The Santa Clarita Valley is a recreational dream where you’re still likely to see a celebrity. You can enjoy many tourist attractions along with local hotspots that are a great place to unwind. But on August 16, 1956, the area was much more eventful in an unexpected way. The Battle of Palmdale was a mistake that began with good intentions. You can sugarcoat it however you like, but the Battle of Palmdale crash site tells another tale. The U.S. Air Force (USAF) missed its target and instead sent live rounds to bomb Palmdale, California.
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What Was the Battle of Palmdale?
A drone got away from the U.S. Navy on August 16, 1956, and the USAF tried to shoot it down. They missed and the incident has since been dubbed the Battle of Palmdale as it took place in the city within the Santa Clarita Valley.
This was a time in which an aerial threat during the Cold War was a key concern of the Air Force. While the Battle of Palmdale 1956 incident didn’t actually involve a conflict between multiple armed forces, it was still a dangerous situation that left behind an embarrassed military with more concerns than solutions.
Hitting a Drone With Rockets? Eh, How Hard Could It Be?
The Air Force had every reason to be excited about a runaway drone. This was a chance to prove its ability to intercept a potential enemy, aka to showcase its skills in case the Soviet Union got a little too cute.
Only it failed in this endeavor and in the process, took a potentially dangerous situation and made it much, much worse.
The Navy was researching missiles for the Battle of Palmdale, such as the AIM-7 Sparrow and AAM-N-10 Eagle. Drones, including the Grumman F6F-5K Hellcat, were used for missile tests. But on this day, a drone got out of control after leaving Point Mugu Naval Air Station. This was the USAF’s time to shine.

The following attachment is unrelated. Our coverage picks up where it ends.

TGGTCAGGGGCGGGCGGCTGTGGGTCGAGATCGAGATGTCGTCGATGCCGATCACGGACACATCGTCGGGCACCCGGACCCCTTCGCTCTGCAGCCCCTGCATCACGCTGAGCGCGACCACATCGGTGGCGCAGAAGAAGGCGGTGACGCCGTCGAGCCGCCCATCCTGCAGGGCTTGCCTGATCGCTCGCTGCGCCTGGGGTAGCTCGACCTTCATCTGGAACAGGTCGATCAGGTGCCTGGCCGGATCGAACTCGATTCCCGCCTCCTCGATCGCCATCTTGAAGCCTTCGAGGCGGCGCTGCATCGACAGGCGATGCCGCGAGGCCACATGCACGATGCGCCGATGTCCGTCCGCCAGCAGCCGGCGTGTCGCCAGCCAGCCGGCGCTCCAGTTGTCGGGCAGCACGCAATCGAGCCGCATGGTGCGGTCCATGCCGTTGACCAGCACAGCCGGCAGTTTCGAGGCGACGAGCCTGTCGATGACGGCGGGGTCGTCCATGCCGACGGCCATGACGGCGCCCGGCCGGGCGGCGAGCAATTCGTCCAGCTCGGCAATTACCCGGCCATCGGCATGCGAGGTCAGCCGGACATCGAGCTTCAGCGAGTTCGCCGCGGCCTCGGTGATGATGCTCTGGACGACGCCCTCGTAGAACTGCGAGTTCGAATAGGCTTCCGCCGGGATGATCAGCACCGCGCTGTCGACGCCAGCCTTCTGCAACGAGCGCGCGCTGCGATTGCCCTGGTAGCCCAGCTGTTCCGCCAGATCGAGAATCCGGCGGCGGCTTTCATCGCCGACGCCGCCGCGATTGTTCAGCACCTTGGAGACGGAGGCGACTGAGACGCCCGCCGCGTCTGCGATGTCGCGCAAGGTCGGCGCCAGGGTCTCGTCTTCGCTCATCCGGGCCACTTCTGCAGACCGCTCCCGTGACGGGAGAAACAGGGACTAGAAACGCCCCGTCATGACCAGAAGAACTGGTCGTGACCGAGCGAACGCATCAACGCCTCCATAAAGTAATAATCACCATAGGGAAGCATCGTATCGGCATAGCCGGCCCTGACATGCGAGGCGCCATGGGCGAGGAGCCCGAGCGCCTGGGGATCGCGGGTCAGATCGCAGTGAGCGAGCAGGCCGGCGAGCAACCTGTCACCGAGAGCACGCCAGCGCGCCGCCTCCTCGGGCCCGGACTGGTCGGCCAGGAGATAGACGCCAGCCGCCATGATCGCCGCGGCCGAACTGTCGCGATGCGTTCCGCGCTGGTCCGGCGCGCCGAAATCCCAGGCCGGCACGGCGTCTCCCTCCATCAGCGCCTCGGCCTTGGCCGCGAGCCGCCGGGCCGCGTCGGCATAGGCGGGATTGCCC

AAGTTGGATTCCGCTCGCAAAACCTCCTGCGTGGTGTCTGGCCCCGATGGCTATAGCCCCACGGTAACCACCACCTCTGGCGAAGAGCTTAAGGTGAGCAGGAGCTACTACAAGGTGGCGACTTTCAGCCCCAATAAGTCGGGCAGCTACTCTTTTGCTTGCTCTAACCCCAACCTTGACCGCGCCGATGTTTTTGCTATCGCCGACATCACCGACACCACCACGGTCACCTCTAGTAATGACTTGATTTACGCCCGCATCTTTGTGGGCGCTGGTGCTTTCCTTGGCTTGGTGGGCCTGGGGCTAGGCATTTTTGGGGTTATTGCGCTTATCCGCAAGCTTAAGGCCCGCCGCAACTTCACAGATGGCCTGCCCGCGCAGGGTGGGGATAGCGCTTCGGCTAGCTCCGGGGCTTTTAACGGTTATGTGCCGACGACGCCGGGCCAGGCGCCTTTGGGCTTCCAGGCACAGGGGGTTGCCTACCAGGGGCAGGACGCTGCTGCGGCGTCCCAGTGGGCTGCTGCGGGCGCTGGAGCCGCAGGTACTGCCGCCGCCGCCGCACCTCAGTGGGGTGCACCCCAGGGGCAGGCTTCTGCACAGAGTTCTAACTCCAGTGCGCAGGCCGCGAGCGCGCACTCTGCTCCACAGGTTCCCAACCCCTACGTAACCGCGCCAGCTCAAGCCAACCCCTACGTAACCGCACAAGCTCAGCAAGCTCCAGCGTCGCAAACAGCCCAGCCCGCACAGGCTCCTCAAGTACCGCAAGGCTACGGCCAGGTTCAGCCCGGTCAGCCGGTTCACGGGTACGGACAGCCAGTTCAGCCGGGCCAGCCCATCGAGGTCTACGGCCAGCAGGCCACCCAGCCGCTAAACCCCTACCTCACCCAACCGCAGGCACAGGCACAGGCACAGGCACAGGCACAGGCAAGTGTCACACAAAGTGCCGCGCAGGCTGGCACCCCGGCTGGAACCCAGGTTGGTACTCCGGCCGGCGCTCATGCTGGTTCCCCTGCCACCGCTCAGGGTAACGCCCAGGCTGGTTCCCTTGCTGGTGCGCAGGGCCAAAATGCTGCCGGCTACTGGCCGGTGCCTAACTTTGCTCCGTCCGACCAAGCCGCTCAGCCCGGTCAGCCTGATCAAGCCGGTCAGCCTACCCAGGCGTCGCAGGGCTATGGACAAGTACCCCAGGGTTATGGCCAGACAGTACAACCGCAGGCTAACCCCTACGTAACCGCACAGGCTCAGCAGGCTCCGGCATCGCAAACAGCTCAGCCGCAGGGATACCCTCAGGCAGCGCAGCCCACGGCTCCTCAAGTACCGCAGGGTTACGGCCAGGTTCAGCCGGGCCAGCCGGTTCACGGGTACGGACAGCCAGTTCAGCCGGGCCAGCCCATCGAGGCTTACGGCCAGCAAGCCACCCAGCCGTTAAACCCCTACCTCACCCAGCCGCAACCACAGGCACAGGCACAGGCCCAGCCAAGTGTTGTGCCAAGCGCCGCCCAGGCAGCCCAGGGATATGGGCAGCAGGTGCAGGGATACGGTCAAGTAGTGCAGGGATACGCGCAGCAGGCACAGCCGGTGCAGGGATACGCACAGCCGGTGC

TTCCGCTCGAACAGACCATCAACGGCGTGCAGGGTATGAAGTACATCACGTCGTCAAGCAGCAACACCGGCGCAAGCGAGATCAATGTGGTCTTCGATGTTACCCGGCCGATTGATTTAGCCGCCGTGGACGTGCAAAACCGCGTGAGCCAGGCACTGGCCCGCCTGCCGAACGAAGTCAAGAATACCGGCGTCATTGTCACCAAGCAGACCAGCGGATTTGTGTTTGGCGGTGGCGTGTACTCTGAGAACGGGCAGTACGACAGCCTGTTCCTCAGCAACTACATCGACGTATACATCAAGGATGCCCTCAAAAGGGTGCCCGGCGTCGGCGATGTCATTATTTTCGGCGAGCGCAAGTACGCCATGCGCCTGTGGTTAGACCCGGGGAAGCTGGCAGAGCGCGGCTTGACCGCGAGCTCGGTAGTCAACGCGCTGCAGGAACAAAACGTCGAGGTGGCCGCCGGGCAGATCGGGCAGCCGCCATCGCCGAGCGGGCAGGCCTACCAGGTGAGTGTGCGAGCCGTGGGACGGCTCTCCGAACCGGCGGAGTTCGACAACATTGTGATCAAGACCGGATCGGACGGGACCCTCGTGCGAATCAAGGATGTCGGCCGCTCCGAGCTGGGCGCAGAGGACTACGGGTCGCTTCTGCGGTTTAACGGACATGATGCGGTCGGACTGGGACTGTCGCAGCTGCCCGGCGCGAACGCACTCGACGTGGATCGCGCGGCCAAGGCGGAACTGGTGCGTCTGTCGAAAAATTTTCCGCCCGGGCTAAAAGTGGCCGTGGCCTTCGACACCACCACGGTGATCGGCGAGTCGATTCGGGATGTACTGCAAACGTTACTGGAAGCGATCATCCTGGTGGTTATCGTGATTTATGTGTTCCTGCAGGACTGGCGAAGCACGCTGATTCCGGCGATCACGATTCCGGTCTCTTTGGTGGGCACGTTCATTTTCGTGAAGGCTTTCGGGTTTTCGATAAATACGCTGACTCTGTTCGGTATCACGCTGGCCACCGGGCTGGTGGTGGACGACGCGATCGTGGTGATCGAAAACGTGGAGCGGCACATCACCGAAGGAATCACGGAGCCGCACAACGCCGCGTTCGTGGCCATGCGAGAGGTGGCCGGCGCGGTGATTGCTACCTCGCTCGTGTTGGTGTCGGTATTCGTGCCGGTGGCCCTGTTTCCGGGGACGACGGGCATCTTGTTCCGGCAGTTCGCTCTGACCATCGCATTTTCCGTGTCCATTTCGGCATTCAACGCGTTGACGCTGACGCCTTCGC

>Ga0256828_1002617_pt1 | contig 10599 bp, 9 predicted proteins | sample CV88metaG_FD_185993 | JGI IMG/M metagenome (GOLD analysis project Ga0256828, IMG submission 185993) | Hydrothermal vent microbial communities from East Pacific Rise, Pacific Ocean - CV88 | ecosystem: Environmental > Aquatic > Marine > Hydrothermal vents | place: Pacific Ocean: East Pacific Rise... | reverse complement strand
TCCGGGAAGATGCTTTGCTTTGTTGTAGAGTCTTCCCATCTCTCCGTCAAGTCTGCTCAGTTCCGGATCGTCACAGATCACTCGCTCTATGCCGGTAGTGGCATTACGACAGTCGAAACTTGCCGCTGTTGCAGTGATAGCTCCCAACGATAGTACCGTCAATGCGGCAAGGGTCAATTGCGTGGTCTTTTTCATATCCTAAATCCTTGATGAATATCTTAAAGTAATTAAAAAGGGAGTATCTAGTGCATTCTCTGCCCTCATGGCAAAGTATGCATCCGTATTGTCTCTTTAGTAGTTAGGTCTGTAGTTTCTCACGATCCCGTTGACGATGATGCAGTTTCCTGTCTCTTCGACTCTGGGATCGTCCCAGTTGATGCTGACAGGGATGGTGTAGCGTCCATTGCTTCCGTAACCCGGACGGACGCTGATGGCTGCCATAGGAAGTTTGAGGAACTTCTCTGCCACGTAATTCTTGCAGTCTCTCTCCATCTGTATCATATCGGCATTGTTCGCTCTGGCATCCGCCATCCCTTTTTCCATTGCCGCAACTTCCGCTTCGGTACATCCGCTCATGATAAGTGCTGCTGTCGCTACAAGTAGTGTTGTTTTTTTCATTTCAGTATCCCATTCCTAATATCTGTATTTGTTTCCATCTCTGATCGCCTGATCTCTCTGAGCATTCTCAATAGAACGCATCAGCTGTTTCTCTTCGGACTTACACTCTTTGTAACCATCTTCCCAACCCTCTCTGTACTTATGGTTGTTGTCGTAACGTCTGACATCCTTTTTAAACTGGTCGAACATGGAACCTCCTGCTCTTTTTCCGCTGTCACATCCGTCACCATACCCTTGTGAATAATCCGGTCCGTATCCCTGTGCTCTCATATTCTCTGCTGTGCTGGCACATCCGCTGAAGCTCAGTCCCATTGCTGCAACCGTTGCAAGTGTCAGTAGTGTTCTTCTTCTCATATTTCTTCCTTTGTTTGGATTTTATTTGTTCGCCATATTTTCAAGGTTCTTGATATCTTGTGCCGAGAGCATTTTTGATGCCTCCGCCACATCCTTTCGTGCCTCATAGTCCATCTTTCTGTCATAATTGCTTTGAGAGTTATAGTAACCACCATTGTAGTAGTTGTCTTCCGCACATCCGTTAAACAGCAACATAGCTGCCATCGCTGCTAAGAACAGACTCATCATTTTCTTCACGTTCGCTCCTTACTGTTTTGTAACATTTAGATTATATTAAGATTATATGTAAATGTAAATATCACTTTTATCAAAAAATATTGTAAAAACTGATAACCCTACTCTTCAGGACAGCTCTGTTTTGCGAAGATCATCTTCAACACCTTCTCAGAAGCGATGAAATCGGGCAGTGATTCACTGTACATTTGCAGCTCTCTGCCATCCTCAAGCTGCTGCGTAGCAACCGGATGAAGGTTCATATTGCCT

Interceptors from Oxnard Air Force Base took off and were able to catch the Hellcat. The Air Force’s primary interceptor was the Northrop F-89D Scorpion, and now the runaway drone threatened Los Angeles.
Despite multiple rocket attacks, they failed to shoot down the drone, which eventually crashed in a desolate area near Palmdale. It’s crazy enough, but that’s the one silver lining in all of this. Remarkably, the 208 unguided rockets shot at the drone and the drone itself didn’t kill anyone.
Shooting that many rockets is dangerous enough but in part because they all missed, you now had the issue of undetonated ordinances. During the Battle of Palmdale, this is exactly what happened. Multiple sets of rockets would be found on the ground that had never gone off. Thankfully, no one was hurt by these either.
But that doesn’t mean there wasn’t damage. A lot of property was either outright destroyed or damaged. In total, more than 1,000 acres would become scorched because of the Battle of Palmdale CA. If not for the 500 or so brave firefighters, who knows how much more?
Battle of Palmdale Remains an Obscure Part of Cold War History
Stories of near misses, including a vehicle traveling down the highway and another from a pair of men who had just moved from the area of impact, began to come out. But again, somehow no one was killed.
The real damage, besides the multiple fires wreaking havoc to SoCal, was that to the Air Force’s ego and reputation to stop Soviet bombers. Questions about how the Navy could allow a drone to get out of control in the first place also came about. The Battle of Palmdale could have been a lot worse. We’re all thankful it wasn’t.